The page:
Never give up… This is the advice writers hear over and over again. We are tempted so often to despair, in a life where rejection letters, or these days silences – simply being ignored – are more common than acceptances. So I’m here to say, really, never give up – if there was any option, that is, for so many of us don’t take easily to a life without writing. What else would we do? What else is so all-consuming, so thrilling when you are doing it, so fascinating to think about in the small hours of the night? Worrying about our families? Getting up to clean the kitchen?
I’m writing this on a rainy Sunday in Key West because this summer my agent placed two of my novels with a publisher, and life changed once again, dramatically, for the better. (Yes, we all get good at putting a brave face on it, we look for the kind words, even the regret, in the publishers’ rejections – or of course, we can grit our teeth and publish the book ourselves, successfully, and many do.) I and many mid-list authors have been struggling with all of the above for longer than I would like to admit. Whatever one’s publishing history looks like, and I know mine looks prolific, there are always the books, often the ones we care about most, that don’t make it. THE LOST LOVE LETTERS OF HENRI FOURNIER was, I thought, one such book. I’ve been obsessed with it. I’ve been writing and rewriting it since 2011. I was getting ready to say a sad goodbye; but my agent wouldn’t give up on it, and one late night in Europe I had the conversation with her that we authors fantasize about having. It was nearly midnight – she was in California – and she was on the phone telling me she had got me a two-book deal. What? Two! I had to get her to repeat everything. I could not believe this was happening. PARIS STILL LIFE is a book I wrote to cheer myself up for the other one, long, complicated, historical, not getting anywhere. My new editor at Lake Union loves it, said my agent. In fact, she loves both. I couldn’t sleep that night, and since I was alone there was nobody to carouse with. But now I’d like to carouse with all the other writers out there who may have been going through similar gloom/despair/resignation about never finding a publisher. I just want to say, it happens! Sometimes it happens when you least expect it. Sometimes it happens when you are just about ready to give up on that novel, and put it away. Sometimes the right person reads it – you only need one – and says yes!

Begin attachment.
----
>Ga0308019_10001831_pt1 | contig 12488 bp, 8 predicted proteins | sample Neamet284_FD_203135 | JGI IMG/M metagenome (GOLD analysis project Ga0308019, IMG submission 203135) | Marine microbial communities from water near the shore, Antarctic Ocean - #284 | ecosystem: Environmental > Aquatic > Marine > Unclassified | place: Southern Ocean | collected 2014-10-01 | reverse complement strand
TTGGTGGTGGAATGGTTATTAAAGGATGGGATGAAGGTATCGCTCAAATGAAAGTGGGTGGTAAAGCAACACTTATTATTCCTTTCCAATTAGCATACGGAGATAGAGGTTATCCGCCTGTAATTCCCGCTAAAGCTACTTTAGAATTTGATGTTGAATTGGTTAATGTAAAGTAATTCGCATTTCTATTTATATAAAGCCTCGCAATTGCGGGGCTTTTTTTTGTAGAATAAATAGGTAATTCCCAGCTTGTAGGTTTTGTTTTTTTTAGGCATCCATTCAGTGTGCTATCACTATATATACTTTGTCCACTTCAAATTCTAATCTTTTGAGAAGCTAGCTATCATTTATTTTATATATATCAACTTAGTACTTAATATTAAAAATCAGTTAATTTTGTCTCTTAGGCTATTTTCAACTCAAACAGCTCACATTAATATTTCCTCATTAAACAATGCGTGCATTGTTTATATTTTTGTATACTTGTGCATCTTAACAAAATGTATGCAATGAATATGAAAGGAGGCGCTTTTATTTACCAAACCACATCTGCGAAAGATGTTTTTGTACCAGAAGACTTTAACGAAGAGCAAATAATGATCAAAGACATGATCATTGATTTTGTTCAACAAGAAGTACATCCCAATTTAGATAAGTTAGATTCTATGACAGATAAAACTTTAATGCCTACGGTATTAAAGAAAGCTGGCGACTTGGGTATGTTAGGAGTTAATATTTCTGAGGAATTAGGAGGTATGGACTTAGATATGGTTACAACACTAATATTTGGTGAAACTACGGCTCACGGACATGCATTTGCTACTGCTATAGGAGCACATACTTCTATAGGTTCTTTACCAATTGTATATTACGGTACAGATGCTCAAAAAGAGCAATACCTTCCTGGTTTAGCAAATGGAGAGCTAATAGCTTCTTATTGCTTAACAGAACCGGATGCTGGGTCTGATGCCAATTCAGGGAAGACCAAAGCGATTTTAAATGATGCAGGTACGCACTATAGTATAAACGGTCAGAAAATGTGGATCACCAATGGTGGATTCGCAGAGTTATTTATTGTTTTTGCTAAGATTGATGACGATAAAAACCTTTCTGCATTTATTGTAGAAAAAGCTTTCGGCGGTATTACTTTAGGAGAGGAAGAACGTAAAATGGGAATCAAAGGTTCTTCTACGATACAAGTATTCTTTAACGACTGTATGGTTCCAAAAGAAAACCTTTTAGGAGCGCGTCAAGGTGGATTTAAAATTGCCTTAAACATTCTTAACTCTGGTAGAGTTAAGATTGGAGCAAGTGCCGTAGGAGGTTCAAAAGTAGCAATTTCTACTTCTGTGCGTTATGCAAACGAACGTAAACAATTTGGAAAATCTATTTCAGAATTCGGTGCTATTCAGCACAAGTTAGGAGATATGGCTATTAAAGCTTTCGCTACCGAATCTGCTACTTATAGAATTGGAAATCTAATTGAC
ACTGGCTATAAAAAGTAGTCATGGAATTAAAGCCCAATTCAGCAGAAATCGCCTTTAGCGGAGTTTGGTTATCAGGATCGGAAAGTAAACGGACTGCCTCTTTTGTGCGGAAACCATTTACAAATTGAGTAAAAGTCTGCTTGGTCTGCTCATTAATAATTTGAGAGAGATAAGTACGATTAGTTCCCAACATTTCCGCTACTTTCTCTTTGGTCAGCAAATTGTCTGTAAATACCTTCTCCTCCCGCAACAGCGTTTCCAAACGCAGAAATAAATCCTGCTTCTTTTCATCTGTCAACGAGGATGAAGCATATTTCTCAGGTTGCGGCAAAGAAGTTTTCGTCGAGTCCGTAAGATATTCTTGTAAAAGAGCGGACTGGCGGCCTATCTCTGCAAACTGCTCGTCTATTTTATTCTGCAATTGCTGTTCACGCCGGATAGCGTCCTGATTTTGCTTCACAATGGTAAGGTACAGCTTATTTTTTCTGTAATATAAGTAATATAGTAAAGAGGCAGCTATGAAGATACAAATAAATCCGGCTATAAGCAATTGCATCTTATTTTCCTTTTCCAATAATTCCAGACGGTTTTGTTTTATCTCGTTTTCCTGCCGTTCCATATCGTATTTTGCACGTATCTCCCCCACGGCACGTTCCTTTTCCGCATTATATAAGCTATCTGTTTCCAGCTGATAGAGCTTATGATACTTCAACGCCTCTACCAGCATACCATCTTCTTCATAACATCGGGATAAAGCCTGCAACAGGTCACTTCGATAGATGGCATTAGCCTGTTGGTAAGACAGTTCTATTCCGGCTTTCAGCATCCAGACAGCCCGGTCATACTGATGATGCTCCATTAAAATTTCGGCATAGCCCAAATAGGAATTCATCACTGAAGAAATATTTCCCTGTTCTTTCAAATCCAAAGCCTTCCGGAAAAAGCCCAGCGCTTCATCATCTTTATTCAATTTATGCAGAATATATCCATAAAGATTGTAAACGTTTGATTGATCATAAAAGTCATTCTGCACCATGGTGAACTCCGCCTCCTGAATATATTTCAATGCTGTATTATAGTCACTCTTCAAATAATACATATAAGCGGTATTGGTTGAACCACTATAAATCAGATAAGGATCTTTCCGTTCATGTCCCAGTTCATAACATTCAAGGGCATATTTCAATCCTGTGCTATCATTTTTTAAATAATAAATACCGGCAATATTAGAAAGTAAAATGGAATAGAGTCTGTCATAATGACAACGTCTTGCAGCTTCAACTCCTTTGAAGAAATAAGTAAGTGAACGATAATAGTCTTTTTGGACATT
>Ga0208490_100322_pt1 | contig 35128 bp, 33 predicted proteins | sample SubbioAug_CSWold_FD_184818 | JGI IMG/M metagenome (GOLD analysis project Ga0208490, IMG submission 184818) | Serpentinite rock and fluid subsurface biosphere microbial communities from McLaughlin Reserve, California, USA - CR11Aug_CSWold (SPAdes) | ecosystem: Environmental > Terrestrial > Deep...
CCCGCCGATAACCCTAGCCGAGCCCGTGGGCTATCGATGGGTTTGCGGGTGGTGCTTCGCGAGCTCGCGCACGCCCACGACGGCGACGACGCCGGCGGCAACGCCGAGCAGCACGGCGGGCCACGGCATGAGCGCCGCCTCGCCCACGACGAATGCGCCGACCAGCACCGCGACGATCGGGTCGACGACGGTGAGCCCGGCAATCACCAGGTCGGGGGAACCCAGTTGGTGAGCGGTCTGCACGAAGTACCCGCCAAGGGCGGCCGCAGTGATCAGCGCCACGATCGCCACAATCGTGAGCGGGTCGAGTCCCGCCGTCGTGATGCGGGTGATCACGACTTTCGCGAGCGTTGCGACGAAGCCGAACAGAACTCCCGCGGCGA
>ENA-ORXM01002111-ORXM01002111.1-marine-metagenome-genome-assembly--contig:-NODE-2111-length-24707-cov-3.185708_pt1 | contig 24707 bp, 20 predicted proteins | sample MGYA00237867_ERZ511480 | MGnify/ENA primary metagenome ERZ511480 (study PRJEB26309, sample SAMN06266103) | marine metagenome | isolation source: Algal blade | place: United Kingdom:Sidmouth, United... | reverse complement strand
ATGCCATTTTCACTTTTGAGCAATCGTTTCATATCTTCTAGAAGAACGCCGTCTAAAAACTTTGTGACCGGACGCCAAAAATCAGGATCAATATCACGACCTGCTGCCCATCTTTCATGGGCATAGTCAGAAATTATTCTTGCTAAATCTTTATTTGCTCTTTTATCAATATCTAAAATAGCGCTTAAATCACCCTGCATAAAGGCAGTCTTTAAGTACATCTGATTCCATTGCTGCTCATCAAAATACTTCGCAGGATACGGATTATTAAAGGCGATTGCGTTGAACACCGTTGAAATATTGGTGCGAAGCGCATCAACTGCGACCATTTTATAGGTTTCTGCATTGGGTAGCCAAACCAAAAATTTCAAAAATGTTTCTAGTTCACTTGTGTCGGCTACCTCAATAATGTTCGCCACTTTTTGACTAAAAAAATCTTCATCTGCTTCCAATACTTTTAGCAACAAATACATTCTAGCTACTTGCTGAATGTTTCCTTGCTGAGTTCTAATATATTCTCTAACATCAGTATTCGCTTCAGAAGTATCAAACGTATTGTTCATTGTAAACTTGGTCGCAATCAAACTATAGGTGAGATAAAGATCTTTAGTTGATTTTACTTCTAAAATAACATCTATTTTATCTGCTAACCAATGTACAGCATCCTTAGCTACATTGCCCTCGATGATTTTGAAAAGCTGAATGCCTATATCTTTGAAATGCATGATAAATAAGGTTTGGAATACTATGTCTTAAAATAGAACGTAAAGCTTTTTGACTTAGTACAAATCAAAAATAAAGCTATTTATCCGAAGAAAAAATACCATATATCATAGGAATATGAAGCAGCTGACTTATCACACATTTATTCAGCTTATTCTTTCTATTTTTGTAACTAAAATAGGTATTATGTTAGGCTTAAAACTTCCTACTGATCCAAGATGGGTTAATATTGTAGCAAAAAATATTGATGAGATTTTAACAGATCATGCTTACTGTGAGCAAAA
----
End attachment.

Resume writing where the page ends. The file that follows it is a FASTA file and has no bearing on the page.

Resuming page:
So, really, I mean it, never give up.